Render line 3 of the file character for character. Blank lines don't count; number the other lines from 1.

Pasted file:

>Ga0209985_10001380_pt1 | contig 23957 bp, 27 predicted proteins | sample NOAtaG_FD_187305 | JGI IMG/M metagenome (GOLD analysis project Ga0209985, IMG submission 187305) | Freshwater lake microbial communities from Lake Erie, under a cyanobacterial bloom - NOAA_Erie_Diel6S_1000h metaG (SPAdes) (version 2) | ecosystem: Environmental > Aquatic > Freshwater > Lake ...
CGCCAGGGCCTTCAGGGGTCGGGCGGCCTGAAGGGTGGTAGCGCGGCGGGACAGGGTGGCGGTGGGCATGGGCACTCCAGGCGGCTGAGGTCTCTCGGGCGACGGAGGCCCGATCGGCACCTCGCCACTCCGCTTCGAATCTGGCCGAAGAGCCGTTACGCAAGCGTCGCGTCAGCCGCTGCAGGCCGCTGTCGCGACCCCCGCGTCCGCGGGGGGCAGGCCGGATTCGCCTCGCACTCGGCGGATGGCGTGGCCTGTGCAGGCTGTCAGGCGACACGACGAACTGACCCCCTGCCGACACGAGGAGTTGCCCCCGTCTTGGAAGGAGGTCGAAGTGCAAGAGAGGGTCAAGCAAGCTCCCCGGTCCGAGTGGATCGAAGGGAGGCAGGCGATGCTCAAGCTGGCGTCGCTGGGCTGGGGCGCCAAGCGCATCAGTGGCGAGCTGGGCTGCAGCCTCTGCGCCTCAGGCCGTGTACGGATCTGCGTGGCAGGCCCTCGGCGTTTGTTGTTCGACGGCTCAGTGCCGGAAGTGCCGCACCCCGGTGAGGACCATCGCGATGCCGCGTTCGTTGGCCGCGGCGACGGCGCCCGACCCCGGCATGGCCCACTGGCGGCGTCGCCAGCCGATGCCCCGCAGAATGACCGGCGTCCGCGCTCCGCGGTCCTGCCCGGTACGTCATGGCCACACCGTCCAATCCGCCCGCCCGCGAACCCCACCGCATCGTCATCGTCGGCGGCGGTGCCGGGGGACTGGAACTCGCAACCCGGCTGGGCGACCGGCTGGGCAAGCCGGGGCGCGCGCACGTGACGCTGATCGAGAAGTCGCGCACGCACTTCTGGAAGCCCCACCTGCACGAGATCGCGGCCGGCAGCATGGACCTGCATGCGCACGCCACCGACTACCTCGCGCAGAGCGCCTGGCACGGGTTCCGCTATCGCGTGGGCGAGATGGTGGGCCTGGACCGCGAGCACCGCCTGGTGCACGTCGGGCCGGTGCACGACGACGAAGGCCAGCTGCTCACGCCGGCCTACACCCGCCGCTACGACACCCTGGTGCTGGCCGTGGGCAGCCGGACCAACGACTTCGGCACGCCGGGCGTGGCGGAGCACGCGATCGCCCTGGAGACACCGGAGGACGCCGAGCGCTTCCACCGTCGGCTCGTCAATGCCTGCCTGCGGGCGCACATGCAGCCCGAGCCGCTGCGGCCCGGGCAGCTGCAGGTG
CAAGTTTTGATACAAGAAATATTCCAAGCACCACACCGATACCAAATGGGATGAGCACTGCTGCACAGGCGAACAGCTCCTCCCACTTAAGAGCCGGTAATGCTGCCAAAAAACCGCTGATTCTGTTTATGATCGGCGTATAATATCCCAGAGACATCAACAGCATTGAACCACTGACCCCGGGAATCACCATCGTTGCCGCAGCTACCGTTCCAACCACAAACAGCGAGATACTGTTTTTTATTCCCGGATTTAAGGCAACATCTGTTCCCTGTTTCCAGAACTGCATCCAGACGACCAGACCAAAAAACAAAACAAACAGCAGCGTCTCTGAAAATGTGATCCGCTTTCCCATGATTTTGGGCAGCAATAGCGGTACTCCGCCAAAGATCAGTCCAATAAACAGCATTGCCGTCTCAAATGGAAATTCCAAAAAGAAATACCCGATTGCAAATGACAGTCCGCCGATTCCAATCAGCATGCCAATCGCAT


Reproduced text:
CAAGTTTTGATACAAGAAATATTCCAAGCACCACACCGATACCAAATGGGATGAGCACTGCTGCACAGGCGAACAGCTCCTCCCACTTAAGAGCCGGTAATGCTGCCAAAAAACCGCTGATTCTGTTTATGATCGGCGTATAATATCCCAGAGACATCAACAGCATTGAACCACTGACCCCGGGAATCACCATCGTTGCCGCAGCTACCGTTCCAACCACAAACAGCGAGATACTGTTTTTTATTCCCGGATTTAAGGCAACATCTGTTCCCTGTTTCCAGAACTGCATCCAGACGACCAGACCAAAAAACAAAACAAACAGCAGCGTCTCTGAAAATGTGATCCGCTTTCCCATGATTTTGGGCAGCAATAGCGGTACTCCGCCAAAGATCAGTCCAATAAACAGCATTGCCGTCTCAAATGGAAATTCCAAAAAGAAATACCCGATTGCAAATGACAGTCCGCCGATTCCAATCAGCATGCCAATCGCAT